“I received exposure to automotive design, electrical engineering, music, digital art, and marketing at an early age, and I realized that there was a pressing need for agencies that catered to culturally rich and niche audiences through digital and social marketing integration. It has been challenging to be respected as a woman of color within a large corporation or thriving industry. In the early days of corporate cannabis, there were women who held higher positions and status, however they were typically the wives of wealthy, Caucasian men. These women made it known, so it is harder to be heard and respected in higher positions and see more acceptance on all levels within the industry and community.
“Women make up the highest number of consumers purchasing within the U.S. So, it is important that the products sold reflect what we are looking for within this market. It is also important to have leaders within this industry to ensure these products will be seen on the shelves. I’m hoping that with the future of cannabis, especially as cannabis is made recreational, home growing will be available for anyone who is over 21 years of age. This way, we will truly free the plant but also free ourselves from being slaves to consumers when we can be students of gardening and what works for each person individually.”
Summer Frein, U.S. General Manager of Lord Jones and Happy Dance
“I joined the Lord Jones team in 2019 as its Head of Sales, and I was inspired by the brand’s rich heritage, which is often a rarity in an emerging category, and CBD’s ability to change people’s lives. It’s motivating to be part of a company with such a clear mission to normalize and destigmatize an industry and plant with such a dynamic history. I was also intrigued by the brand’s innovative partnerships and collaborations. Seeing how many ‘firsts’ the brand had achieved, like being the first CBD brand to launch at Sephora, in such a short period of time was especially compelling.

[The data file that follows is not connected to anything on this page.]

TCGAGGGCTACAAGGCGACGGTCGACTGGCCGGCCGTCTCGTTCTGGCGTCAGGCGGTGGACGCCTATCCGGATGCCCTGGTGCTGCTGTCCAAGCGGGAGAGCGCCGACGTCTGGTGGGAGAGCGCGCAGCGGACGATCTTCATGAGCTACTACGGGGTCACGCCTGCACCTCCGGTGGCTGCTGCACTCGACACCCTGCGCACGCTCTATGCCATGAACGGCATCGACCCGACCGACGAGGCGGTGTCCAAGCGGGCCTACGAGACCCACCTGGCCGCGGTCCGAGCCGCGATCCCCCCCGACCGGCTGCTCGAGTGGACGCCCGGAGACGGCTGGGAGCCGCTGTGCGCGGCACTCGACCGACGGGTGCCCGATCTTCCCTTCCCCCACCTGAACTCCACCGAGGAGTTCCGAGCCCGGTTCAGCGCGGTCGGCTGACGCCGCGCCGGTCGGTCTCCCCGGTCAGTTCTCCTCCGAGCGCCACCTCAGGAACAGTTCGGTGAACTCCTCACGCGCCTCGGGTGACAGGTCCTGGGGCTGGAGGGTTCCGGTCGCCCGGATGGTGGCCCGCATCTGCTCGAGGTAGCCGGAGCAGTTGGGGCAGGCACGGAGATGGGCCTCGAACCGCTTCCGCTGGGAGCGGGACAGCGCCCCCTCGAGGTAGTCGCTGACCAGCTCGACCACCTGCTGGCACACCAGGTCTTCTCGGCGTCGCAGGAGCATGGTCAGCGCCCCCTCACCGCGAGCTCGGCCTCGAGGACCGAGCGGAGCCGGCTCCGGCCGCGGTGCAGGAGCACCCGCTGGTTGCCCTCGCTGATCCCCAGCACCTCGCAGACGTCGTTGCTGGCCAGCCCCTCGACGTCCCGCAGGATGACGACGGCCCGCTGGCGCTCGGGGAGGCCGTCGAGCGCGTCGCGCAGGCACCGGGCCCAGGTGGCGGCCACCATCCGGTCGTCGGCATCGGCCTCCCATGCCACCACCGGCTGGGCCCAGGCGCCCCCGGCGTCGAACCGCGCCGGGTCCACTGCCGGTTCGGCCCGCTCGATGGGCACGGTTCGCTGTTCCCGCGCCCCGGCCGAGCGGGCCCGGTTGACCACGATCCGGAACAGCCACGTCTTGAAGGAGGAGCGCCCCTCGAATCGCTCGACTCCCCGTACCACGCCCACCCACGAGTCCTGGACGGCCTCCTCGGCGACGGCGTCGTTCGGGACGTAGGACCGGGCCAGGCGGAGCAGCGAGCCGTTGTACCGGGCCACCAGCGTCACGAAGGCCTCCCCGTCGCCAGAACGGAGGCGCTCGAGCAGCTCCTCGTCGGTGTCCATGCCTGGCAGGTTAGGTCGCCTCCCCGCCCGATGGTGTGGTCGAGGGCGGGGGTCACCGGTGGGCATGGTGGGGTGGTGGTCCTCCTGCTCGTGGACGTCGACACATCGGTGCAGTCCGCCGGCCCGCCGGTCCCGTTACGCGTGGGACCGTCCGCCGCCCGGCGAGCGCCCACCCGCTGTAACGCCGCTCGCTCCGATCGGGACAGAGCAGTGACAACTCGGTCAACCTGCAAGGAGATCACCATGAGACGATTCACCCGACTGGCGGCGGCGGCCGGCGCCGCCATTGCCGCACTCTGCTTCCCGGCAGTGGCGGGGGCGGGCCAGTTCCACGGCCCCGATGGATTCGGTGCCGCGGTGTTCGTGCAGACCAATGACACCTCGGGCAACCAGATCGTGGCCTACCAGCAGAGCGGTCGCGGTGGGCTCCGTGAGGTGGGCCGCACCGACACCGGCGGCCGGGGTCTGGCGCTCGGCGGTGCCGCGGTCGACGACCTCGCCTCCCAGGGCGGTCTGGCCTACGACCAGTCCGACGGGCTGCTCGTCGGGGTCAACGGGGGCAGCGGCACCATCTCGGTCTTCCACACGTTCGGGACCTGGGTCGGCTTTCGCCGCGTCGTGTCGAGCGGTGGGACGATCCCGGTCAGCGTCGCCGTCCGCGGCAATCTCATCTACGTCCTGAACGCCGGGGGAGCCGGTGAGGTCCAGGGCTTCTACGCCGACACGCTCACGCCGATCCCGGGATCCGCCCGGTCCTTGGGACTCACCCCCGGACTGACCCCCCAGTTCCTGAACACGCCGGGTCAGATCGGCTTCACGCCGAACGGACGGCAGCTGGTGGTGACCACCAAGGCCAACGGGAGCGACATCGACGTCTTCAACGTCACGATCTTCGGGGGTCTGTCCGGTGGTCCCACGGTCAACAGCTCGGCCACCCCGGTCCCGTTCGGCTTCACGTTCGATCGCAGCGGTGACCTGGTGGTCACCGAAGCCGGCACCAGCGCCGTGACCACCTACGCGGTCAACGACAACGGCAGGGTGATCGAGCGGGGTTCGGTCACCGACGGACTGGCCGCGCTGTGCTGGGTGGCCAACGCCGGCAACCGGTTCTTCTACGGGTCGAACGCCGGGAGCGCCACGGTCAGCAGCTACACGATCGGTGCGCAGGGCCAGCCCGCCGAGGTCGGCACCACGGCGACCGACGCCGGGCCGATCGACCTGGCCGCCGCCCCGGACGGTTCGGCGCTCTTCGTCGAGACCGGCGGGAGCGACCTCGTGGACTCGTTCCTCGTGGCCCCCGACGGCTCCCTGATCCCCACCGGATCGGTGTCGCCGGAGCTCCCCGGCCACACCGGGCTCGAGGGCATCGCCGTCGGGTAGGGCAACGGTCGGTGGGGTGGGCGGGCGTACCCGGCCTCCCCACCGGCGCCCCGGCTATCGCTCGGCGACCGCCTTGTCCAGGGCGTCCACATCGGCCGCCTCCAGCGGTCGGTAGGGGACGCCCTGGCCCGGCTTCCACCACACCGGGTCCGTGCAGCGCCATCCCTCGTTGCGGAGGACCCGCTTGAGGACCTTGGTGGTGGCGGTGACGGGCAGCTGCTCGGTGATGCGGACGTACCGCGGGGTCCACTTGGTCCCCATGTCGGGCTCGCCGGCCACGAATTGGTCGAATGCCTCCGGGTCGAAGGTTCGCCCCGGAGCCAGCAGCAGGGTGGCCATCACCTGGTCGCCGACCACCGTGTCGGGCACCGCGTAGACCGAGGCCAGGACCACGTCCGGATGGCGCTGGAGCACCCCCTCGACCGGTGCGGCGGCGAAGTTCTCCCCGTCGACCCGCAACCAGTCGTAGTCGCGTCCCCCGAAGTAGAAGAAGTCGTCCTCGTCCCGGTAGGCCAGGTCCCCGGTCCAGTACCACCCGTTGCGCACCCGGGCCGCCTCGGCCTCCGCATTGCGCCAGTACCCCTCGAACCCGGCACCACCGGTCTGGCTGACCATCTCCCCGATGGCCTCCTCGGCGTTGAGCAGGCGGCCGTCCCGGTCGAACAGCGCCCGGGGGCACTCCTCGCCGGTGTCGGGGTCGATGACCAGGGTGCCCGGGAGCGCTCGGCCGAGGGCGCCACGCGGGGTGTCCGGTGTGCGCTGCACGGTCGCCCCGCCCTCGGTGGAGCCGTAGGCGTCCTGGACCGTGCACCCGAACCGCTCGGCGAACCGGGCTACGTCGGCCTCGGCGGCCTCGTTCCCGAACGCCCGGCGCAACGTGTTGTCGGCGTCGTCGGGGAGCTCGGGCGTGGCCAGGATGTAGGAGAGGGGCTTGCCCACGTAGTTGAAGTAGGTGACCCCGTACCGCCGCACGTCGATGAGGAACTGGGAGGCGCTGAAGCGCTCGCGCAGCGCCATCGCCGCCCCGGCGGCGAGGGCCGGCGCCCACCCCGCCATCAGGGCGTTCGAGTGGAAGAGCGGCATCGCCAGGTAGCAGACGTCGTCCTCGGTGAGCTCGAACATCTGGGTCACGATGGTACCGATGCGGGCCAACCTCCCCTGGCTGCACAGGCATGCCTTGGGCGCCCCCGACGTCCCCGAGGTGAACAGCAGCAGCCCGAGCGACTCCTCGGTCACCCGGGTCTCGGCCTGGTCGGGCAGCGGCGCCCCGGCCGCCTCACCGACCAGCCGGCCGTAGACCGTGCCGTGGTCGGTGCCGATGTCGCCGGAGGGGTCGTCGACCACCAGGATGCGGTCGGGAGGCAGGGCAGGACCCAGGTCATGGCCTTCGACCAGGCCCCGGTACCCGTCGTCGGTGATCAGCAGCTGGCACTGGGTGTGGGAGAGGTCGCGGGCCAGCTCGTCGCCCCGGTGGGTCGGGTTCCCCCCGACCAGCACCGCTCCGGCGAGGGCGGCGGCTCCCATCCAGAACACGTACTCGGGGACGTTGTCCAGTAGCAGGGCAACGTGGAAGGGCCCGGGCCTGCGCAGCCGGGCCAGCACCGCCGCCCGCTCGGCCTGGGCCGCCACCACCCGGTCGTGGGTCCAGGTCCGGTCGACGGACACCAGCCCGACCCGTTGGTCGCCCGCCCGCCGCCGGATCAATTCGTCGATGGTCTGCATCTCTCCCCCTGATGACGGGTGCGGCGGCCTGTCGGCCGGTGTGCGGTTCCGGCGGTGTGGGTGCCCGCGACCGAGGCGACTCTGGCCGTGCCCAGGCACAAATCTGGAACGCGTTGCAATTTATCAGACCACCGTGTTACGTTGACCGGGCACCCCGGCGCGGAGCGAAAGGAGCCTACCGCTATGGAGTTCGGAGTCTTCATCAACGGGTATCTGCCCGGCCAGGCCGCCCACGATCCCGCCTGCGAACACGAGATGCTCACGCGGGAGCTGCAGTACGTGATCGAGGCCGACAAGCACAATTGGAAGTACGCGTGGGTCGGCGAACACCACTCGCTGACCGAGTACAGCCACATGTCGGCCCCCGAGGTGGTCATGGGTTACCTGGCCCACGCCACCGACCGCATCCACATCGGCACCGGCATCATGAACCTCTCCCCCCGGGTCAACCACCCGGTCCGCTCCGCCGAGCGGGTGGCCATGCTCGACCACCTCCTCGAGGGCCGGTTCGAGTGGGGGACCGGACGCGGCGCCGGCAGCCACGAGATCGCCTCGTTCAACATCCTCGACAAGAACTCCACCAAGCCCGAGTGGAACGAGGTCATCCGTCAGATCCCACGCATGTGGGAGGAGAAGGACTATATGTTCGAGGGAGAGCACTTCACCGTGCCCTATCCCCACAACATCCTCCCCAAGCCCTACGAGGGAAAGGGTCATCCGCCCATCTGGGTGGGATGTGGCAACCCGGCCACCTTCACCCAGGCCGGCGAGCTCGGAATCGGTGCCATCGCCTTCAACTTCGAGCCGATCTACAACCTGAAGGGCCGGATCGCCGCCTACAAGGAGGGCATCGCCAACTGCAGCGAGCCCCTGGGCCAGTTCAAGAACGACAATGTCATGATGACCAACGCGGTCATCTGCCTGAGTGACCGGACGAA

“When I came to Lord Jones, it was the first time I was in a workforce that was more heavily female-dominated. Women actually make up 66% of the company and 69% of the leadership team, which is incredibly empowering and, I think, a testament to how the industry has already evolved. It’s vitally important to have representation in any business. In order to make products and create campaigns that really resonate and feel authentic, and it’s important that all voices are heard. For example, our Happy Dance brand, which was cofounded by Kristen Bell, was both ideated and created with moms in mind. The notion of accessibility is what drives Kristen. She’s a busy mom. She wanted the brand to reflect the reality of motherhood and not the false reality that ‘mom marketing’ often conveys. As a working mom myself, I really resonated with this idea. We live in a world where the idea of ‘me time’ doesn’t always feel like a reality. We wanted this to be a brand that you knew was created by a woman—it’s meaningful and relatable.
“As the [cannabis] category grows and rules and regulations continue to evolve, providing consumers with CBD education and transparent manufacturing and quality assurance practices continues to be a top priority for us. Unfortunately, the category is still riddled with misinformation, which can make it tough for consumers to know who and what to trust. But Lord Jones remains dedicated to ensuring its products are third-party lab tested, backed by specific batch analysis lab reports with Certificates of Analysis, tested for heavy metals, pesticides, residual solvents, and microbial contaminants, and labeled transparently with the amount of CBD in the product.”
Catharine Dockery, Founder and General Partner of Vice Ventures
“Imagine being able to invest in an alcohol company in 1933 during Prohibition. While far fewer people currently consume cannabis than alcohol, the example does offer some sense of scale for what we’re looking at. The various legalizations of cannabis have combined to form one of the largest-ever transitions from black markets to regulated markets. The pure scale of the opportunity has really always both impressed and excited me. When I first started to become interested in the space, I’d been involved mostly in early-stage consumer businesses, and this area just seemed like such a blank canvas to build brands.
“One of the biggest challenges I deal with is the fact that my gender is constantly referenced. My male counterparts don’t get asked about what it’s like to be a male investor! I have the same goals as male investors and struggle with the same fundamental problem: finding the best early-stage opportunities. One of our founders of color recently recounted a similar struggle to be taken seriously on a stand-alone basis, trying to speak with a specific investor but repeatedly being referred to their fund’s Diversity & Inclusion investment team. We really need to make sure that efforts at inclusion don’t simply become another form of marginalization. I don’t mean the above to say that I’ve never felt judged or taken less seriously for my gender—my least favorite is being asked for an introduction to the General Partner when I am the founder and General Partner. All of that being said, I’ve definitely noticed a much bigger focus on removing biases over the past several years, and the majority of those changes have been incredibly positive.